Like, for example, we all wake up and we find that the stock market is down 10 percent.
Or it's down 20 percent, or it's down 30 percent.
And then we become more cautious, and we drag the economy down, not just low growth, recession.
And that's why they have raised interest rates even a little bit?
Absolutely. And that's why they haven't rushed in earlier in the year, when we had financial volatility, to calm everything down immediately. In the past, they always used to rush in with nice, calming statements, saying, don't worry, I have got your back. We are your BFF, markets. We are your best friends forever. They haven't done this, this time.
Just the opposite. Janet Yellen has actually said, although she wasn't yelling, but — but pretty loud for a central banker, actually, in saying, hey, there are risks everywhere.
Absolutely. And she went to Congress and said, you know what? You have to help us.
JANET YELLEN, Federal Reserve Chair:
Some of the burden should also be on Congress.
We can't do it on our own.
By help, El-Erian means government spending on, say, infrastructure, as he has pressed President Obama to do in America, to stimulate slow-growing economies, or, as Merle Hazard puts it:
Central banks around the world, not only in the states, are each at work on lengthy slumps, their countries' tragic fates. Legislatures will not spend to give sufficient boost. Lower interest rates are all that's left to get their countries juiced.
The big tragedy is that we have pushed central banks to be the only game in town.
The name of his book and central thesis about central banks.
Up to the financial crisis, they got blamed for being asleep at the wheel, too little regulation, too little supervision, you allowed banks to take irresponsible risks.
But that was a fair charge, though.
It was a fair charge. Then they stepped in and saved us. They averted a multi-year depression that would have not only harmed this generation, but future generations.
But, by 2010, the new normal had begun to establish itself, time, says El-Erian, for the Fed to stop goosing the economy and hand off economic policy to the politicians.
This was no longer about averting a depression, no longer about normalizing financial markets. And the politicians were paralyzed by political dysfunction.
The bill is not passed.
Gridlock and thus, El-Erian thinks, insufficient spending and investment.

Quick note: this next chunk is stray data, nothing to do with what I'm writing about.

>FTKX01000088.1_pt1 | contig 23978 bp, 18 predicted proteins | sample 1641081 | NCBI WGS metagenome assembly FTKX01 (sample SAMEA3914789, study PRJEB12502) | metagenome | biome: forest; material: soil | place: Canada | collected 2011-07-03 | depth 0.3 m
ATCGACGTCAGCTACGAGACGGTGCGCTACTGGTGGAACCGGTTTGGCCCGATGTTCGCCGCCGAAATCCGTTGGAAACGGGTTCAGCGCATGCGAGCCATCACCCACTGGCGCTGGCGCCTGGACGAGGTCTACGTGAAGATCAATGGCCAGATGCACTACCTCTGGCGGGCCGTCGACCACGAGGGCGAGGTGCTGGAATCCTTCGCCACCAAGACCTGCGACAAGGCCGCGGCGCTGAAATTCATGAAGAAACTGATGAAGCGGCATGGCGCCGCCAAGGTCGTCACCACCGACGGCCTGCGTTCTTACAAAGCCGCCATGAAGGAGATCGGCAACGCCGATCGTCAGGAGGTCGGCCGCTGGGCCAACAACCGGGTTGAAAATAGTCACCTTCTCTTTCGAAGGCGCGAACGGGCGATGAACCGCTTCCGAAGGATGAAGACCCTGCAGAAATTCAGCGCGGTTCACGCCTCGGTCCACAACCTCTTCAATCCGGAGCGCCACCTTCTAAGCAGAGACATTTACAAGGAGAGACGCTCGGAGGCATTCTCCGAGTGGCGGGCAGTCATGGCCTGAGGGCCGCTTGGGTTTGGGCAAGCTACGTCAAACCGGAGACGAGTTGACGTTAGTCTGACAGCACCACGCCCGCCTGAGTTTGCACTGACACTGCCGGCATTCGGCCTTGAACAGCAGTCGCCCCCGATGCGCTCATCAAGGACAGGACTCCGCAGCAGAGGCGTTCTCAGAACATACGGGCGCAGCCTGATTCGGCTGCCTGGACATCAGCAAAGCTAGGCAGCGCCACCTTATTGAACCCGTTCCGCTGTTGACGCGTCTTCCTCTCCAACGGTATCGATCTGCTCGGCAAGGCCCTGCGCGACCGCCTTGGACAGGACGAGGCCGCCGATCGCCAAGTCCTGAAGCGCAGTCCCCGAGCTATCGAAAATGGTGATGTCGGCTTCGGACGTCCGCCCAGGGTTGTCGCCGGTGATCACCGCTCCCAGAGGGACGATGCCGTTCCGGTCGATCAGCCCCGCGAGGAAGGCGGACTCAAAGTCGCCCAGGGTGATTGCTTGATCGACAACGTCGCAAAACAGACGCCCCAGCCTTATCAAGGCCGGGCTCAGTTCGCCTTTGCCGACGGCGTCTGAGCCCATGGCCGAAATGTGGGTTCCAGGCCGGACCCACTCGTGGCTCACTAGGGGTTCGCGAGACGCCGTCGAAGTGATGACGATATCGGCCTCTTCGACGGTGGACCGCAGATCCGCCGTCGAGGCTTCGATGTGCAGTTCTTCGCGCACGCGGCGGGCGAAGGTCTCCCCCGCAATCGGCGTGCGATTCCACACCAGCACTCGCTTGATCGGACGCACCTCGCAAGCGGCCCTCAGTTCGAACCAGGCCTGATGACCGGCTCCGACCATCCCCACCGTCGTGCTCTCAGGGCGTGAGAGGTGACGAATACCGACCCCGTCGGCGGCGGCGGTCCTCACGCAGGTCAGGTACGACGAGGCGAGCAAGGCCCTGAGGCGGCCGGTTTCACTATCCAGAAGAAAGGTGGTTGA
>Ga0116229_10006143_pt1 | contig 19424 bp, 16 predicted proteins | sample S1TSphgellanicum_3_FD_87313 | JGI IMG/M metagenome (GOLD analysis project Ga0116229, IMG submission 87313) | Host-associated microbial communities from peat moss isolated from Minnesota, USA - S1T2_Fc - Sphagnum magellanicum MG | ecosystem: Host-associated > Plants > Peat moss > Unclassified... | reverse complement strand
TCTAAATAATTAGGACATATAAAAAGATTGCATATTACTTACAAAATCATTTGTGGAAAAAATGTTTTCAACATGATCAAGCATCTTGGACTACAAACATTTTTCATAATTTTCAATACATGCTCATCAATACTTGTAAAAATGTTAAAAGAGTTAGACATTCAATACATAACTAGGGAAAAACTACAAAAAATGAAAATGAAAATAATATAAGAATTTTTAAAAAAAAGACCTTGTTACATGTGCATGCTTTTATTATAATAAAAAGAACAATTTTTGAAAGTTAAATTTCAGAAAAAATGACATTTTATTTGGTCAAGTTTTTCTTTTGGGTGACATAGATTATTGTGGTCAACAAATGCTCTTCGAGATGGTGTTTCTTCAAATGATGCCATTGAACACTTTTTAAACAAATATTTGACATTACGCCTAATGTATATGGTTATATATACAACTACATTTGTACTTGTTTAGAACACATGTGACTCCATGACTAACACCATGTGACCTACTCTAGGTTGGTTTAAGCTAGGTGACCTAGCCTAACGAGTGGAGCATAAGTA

Recovery has been long and slow. The crisis wounds are deep.
And that's where we are today.
So, until we see inflation, money's likely to be cheap.
And this is also why central bankers and economists root for something that was long anathema, that is, inflation, because that would be an indication that people are spending and investing.
And they hope that that inflation is good inflation, in a sense that it's driven by higher wages, because, when you get inflation from higher wages, you also get higher consumption, higher demand.
But I'm old enough to remember when what we were worried about was wage price inflation. Wages would go up, and then prices would go up, and it would spiral out of control.
Yes. I'm old enough to remember those days. I'm old enough to remember when banks wanted your deposits.
I'm old enough to remember things that were conventional wisdom, and that today have been replaced by improbables. And that speaks to why the road we're on is coming to an end. The system is signaling day in and day out it cannot continue like this.
And that's why the Fed is in such a quandary these days, causing Merle Hazard, among many others, to ask:
How long until we really start to grow? Interest rates are going up, but they're going pretty slow.
For the "PBS NewsHour," this is economics correspondent Paul Solman.
Watch the Full Episode
Support Provided By:
Support PBS NewsHour:
Subscribe to Here’s the Deal, our politics newsletter for analysis you won’t find anywhere else.
Thank you. Please check your inbox to confirm.
Additional Support Provided By: